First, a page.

Additionally, his regular writing for the Charlotte Observer’s op-ed pages and numerous letters to the editor, combined with 10 years as a columnist with the alt weekly Creative Loafing, have spread his influence beyond the sometimes insular world of planners, developers and architects. When I mentioned Walters’ retirement to Lisa Shepard, my office manager at the UNC Charlotte Urban Institute, she said she’d been a regular reader of his columns, and noted, “Even though he doesn’t know me from Adam, he’s had an effect on me.”
Walters’ role in Charlotte and the Carolinas has attracted little of the celebrity glow that surrounds building-as-icon stars like Frank Gehry and Zaha Hadid, or the ubiquitous New Urbanist contrarian, Andres Duany. Instead, Walters taught class after class of planners and urban designers how to create neighborhoods people will want to live in. Probably the most famous of his students to date is N.C. Lt. Gov. Dan Forest, whom Walters taught as a third-year architecture student. (“He was a very good third-year studio student,” Walters recalled.)
Other students include:
- Ann Hammond, a former Charlotte City Council member who went back to college to learn planning and became planning director for Huntersville, then a top officer at the Nashville, Tenn., Metro Planning Department.
- Tim Keane, formerly Davidson planning director, now director of the Planning, Preservation and Sustainability Office for the City of Charleston.
- Tim Brown, Mooresville senior planner.
- Michael Dunning, a principal with Shook Kelley Design.
- David Ravin, owner of The Vue, a residential tower in uptown Charlotte, formerly with Crosland, a major Charlotte development company.
Dunning and Ravin were instrumental in developing Huntersville’s acclaimed, mixed-used Birkdale Village. Birkdale draws designers and planners from around the world to see how a mixed-use, main-street-type development can be built in what would otherwise be low-density suburbia.
“I had helped write the code that made Birkdale happen – with Ann Hammond,” Walters said.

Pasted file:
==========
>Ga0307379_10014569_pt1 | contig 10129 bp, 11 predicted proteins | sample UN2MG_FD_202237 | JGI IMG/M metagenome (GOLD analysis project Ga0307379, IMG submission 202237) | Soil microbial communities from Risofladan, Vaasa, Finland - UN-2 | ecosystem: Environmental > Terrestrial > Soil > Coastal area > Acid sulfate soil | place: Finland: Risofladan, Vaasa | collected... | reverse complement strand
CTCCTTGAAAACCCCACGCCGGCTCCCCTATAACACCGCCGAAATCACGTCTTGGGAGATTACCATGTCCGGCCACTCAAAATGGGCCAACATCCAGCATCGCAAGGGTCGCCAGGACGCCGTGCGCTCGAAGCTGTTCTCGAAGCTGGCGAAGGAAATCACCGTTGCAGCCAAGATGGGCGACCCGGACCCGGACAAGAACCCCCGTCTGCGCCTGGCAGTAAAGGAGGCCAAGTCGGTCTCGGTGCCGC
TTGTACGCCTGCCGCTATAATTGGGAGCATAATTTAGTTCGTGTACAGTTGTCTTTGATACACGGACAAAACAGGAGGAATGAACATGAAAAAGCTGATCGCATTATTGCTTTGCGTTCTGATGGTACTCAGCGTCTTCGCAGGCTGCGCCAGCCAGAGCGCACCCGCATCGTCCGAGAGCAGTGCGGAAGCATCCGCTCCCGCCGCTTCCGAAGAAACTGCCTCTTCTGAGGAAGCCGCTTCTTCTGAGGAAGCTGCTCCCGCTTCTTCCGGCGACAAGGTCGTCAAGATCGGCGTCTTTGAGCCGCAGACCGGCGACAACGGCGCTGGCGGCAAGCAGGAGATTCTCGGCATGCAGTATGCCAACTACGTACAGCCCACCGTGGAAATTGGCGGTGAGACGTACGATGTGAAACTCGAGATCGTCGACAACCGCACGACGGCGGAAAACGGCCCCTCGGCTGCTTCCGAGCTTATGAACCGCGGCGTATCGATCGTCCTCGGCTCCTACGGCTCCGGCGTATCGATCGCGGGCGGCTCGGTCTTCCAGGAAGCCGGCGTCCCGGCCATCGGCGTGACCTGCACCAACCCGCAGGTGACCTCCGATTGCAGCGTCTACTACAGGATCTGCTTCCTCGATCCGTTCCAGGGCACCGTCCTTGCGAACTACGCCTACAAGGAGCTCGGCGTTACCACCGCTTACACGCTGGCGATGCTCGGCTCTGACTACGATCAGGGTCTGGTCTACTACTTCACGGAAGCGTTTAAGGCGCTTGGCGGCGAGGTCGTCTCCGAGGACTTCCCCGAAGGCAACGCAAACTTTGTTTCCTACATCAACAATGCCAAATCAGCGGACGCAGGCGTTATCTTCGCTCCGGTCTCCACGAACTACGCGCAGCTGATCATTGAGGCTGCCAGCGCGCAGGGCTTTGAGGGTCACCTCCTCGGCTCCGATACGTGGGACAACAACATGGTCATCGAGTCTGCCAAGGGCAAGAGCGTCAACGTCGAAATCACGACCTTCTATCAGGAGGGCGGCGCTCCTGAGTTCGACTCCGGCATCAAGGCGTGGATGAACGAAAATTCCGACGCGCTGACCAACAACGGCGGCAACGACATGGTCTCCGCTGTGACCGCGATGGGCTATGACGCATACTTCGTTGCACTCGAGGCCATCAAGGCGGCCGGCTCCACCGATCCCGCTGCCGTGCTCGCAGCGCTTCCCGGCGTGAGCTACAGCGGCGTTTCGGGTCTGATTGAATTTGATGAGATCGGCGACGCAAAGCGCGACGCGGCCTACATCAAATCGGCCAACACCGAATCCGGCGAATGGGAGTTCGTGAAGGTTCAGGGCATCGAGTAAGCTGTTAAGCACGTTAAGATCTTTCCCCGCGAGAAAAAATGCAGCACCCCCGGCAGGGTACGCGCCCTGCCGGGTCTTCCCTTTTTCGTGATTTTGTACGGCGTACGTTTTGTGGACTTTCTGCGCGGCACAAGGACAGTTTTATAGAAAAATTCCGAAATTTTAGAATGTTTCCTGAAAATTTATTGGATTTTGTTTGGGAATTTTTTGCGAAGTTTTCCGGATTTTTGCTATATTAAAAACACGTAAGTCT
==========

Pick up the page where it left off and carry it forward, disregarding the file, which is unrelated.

Writing code is not something that wins architects the Pritzker Architecture Prize. But for enduring and widespread effect it may well be more important than designing single buildings, no matter how spectacular.
The codes Walters helps write replace aging zoning ordinances dating to the mid-20th century that usually enforced the drive-everywhere blandness of U.S. suburbia since 1970. Walters was instrumental in writing new – and New Urbanist-influenced – codes for Davidson, Cornelius, Huntersville, Mocksville and Locust. Among his many other plans in this region are: the Downtown Gastonia Master Plan (the first vision plan for reviving downtown Gastonia), a Gastonia greenway plan, and the Firestone Mill Village Plan for the west Gastonia neighborhood around that now-redeveloping mill. He was a primary author, as well, of The Mountain Landscapes Initiative Toolbox, a comprehensive documentation of progressive policies and precedents for building sustainably in mountain terrain.
The College of Arts + Architecture has announced the first endowed scholarship in the Urban Design program. It’s name: the David Walters Endowed Scholarship in Urban Design.
Mary Newsom is associate director of the UNC Charlotte Urban Institute and directs the PlanCharlotte.org website. Disclosure: She has known David Walters since 1994 and has partnered with him on numerous projects, discussions and public events.
The opinions expressed in this commentary are those of the author and may or may not be those of the UNC Charlotte Urban Institute or the University of North Carolina at Charlotte.